The main building where most students live consists of three floors. There is a long section, with two flanks, almost enclosing the open air square, or "Quad", at the center. At the middle of the long section, there is a V-shaped staircase (Die V-trap in Afrikaans) and another two staircases at the ends of the long section.
Next to the main building is a double story building with a dining hall on the ground floor and a common room on the top floor. Connected to this is a squash court (named Dok se Hok) and another building that has the role of a washing machine area, storage facilities and staff quarters. Another building, Hamelhof, is situated away from the main buildings and is currently used as a house for the Inwonende Hoof (resident principal).
The final building is named Old Bachelors, which dates back more than 200 years and existed as a farm house prior to the establishment of the residence. It is a double story building with rooms for senior students at the top floor, while the residence's pub, the Danie Craven Gedenksentrum (Danie Craven Memorial Center) is located on the ground floor. Old Bachelors has been proclaimed a provincial heritage site.
The residence shares a communal shower. The main entrances are two large gates, one of which allows motor vehicle access to the "Quad". Other entrances exist for Old Bachelors and the kitchen at the dining hall. The grounds surrounding the buildings includes a tennis court, parking lot, lawn and recreational field called die tet veld (the tet field). Old Bachelors has its own separate parking next to the tet field.
Music in Willows
Residents have a passion for music and culture. The Wilgenhof choir, aka "Die Kraaie", is the oldest residence choir in Stellenbosch. During a special night in the year they serenade a few chosen ladies residencies. The song which resonates during the late hours of dark is "die Kraaielied". During this ceremony the residents drive around Stellenbosch in their "voortrekker" wagon, moving from one ladies residence to the next. Wilgenhof also featured various musicians in the past years. Members in bands such as aKING, New Holland (band), Foto na Dans, Die Heuwels Fantasties and Zinkplaat have all resided in Wilgenhof.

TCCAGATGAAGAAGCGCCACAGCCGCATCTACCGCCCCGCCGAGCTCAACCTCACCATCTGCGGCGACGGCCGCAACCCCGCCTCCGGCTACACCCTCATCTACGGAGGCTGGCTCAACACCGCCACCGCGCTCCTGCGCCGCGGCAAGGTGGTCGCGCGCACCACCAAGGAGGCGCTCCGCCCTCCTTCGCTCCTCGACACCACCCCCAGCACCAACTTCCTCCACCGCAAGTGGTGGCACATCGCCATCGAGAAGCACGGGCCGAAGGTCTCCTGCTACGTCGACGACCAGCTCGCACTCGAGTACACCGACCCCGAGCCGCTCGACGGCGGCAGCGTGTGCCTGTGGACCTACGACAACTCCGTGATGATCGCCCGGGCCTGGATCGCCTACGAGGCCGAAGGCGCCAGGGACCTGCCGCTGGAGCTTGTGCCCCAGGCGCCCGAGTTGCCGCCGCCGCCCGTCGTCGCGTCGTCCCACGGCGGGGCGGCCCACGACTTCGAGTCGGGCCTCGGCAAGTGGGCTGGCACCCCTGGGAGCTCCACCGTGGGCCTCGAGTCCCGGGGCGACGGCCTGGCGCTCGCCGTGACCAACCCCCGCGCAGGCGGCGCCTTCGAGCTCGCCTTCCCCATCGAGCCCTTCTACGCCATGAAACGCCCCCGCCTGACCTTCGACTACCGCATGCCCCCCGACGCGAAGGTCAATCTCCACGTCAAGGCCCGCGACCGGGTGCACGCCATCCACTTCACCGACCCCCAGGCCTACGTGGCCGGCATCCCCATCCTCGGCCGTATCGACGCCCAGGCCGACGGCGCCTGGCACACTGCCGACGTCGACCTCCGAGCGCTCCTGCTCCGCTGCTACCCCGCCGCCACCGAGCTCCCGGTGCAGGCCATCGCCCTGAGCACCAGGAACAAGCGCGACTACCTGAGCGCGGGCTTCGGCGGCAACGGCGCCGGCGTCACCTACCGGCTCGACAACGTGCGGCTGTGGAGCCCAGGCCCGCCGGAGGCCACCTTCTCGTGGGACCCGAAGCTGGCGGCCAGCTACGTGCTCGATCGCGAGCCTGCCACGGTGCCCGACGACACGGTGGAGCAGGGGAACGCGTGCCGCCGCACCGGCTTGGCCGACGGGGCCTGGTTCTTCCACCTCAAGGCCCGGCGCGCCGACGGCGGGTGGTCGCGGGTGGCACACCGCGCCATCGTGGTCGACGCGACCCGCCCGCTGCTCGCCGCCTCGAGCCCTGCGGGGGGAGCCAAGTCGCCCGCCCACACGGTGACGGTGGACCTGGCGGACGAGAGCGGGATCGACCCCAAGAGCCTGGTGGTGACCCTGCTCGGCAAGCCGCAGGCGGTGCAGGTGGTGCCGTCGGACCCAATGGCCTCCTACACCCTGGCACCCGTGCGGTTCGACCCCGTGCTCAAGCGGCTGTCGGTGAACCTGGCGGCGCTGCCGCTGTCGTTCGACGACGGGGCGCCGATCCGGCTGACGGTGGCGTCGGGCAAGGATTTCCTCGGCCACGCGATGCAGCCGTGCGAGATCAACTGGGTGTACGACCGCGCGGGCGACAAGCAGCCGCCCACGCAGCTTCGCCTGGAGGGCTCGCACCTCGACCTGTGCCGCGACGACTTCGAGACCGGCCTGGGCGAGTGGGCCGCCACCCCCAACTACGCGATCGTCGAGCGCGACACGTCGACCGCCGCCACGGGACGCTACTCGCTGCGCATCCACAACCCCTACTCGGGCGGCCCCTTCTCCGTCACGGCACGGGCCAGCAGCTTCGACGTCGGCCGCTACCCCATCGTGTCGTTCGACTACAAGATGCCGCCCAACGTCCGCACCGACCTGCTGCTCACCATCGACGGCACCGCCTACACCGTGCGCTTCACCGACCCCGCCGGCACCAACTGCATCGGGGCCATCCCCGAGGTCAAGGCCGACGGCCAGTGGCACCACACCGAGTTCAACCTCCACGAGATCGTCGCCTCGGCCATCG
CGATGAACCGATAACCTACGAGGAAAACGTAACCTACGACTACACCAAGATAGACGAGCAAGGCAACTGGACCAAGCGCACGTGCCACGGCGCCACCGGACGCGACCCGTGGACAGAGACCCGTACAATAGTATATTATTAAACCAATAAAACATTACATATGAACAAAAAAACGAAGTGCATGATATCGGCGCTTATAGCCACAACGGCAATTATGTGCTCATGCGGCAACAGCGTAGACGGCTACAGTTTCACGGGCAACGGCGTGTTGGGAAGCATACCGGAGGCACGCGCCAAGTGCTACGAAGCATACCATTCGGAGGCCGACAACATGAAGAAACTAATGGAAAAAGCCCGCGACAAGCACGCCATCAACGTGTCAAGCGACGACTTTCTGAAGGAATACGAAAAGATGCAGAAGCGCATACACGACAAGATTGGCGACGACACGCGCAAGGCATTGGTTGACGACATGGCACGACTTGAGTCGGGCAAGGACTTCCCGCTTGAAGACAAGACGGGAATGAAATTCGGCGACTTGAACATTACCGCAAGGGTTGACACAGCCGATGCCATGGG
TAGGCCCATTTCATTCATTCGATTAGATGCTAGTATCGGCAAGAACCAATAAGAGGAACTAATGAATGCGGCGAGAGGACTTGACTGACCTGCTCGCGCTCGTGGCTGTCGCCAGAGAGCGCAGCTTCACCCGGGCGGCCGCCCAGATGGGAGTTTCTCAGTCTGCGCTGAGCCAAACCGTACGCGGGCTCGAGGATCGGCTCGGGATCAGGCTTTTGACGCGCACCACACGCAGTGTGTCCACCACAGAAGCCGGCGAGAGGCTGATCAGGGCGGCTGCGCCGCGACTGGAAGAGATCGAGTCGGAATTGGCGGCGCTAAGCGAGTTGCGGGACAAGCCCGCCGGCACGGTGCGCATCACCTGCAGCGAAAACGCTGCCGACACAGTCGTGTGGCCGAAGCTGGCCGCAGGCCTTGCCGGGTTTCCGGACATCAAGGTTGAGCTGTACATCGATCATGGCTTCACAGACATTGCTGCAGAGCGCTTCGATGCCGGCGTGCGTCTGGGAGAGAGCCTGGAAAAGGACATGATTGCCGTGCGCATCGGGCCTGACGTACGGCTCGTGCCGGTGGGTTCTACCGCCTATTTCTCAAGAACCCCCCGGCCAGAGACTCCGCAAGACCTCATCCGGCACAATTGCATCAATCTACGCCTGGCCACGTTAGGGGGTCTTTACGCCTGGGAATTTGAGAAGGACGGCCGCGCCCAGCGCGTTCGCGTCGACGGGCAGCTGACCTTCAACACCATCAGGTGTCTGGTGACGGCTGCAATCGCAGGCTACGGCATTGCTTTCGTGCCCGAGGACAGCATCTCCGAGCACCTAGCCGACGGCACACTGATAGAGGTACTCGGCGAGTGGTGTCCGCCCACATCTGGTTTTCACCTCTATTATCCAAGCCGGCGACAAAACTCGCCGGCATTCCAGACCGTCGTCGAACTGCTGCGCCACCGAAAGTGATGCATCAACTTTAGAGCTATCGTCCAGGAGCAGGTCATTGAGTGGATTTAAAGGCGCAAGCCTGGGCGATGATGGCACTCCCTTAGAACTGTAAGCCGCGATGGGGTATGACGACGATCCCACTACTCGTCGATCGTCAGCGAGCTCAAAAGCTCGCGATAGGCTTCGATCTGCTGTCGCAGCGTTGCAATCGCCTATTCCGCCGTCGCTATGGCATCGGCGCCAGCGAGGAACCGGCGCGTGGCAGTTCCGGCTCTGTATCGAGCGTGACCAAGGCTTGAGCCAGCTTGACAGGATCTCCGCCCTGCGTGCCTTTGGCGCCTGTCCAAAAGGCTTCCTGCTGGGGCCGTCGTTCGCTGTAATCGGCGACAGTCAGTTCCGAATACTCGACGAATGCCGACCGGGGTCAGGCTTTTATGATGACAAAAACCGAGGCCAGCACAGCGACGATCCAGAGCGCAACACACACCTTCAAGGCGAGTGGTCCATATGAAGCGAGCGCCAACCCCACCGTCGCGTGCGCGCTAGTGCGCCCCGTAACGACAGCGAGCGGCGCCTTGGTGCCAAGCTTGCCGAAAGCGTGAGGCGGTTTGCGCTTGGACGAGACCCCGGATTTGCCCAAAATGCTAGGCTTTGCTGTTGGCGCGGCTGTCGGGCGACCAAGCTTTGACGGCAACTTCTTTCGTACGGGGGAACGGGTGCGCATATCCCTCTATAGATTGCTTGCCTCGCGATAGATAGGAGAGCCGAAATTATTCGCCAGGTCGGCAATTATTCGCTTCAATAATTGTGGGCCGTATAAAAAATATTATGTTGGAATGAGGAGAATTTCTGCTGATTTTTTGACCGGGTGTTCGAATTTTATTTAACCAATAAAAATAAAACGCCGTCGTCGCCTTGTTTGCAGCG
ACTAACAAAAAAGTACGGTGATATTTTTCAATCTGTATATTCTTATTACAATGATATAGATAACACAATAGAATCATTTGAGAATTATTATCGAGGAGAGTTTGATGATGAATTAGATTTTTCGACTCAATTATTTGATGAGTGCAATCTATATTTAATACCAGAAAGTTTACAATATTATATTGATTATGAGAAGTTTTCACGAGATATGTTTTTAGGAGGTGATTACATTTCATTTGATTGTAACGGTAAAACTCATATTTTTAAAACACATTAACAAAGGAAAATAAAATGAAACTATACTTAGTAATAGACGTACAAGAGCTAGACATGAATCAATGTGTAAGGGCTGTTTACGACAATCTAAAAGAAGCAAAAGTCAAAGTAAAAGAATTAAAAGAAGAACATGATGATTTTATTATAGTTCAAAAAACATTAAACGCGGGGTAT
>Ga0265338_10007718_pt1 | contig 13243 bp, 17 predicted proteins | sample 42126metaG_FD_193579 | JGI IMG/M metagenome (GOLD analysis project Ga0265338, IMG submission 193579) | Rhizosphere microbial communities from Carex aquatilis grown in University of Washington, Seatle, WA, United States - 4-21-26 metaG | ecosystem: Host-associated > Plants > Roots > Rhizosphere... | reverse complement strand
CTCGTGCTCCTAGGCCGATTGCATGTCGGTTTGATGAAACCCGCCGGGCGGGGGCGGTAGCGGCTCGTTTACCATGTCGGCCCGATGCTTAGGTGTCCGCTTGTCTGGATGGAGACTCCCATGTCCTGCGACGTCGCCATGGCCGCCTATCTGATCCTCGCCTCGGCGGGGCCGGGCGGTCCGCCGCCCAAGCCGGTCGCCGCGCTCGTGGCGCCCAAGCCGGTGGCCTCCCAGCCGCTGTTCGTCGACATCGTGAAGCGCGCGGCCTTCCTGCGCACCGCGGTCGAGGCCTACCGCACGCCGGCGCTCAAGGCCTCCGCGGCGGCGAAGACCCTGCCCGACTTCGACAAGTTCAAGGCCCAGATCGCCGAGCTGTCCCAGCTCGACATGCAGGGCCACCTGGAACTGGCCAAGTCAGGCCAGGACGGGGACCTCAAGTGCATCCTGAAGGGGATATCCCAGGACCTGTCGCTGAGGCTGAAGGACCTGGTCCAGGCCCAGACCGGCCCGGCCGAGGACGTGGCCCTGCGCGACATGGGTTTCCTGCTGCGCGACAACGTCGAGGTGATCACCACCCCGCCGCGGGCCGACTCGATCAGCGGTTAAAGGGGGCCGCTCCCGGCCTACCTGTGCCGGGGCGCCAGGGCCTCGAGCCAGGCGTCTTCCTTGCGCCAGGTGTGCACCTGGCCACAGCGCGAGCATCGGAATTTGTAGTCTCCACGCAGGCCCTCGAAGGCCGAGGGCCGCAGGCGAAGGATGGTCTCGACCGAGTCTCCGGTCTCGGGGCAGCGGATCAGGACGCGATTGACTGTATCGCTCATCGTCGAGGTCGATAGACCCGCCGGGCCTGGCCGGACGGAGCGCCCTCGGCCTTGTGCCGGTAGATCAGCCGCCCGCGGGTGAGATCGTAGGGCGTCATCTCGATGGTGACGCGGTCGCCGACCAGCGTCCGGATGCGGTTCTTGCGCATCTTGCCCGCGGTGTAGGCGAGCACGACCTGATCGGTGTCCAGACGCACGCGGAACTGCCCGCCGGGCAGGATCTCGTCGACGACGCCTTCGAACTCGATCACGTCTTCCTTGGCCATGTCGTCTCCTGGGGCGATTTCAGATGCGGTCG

Hippokratesis a mixed residence housing students from the Faculty of Health Sciences on Tygerberg Campus. It was established as a men's residence in 1976.
Buildings and sections
Hippokrates has 10 sections: 5 on the western and 5 on the eastern wing.
Some flats, known as the "Bat's Cave", house some of the most senior students in the residence.
Music at Hippo
Hippo is famous for its "kleinsêr" group. This serenade group has won the Stellenbosch competition 10 times out of the 16 years it has taken place up till 2012. In 2012 both the Men's and Women's Sêr groups from Hippokrates won the National competition in Bloemfontein. It is the first time that a single "koshuis" has won both the Men's and Women's category.
Monica women's residence
Monica Ladies Residence Saint Monica just over 80 years ago.was the second ladies' residence on campus, though it is lately the smallest with only 140 occupants. Monica is situated between Wilgenhof and Harmonie on Neethling Street, only 5 minutes away from any of the buildings attended by students of graphic design, bachelor of arts or any law degrees. Monica received its name from
Jool used to be Stellenbosch University's initiation programme aimed at helping the first-year students to find their feet on campus. MGD/Maties Community Service is in charge and all the different residences are paired up together to raise money for charity and to participate in the different events held during the Jool period. These events include: Vensters, Vlotte, Trollies and Akkerjolle.
- Vensters is a show put on by the residence and their Jool partner which is ten minutes long. It consists mostly of various dances and a short speaking role to promote Jool.
- Vlotte is the yearly float procession that each residence and their Jool partner participate in, it is built by the members of the residence as well as the new first years.
- Trollies is an event where the first years race trollies/shopping carts which have been decorated with various paraphernalia.
- Akkerjolle is the annual Jool magazine which has all the information about the res activities as well as the Jool activities.
MAD2 has replaced Jool. It includes Vensters, March for Madness (a replacement for Vlotte), a Community Day and Bondelsports - an afternoon of sports and cheering.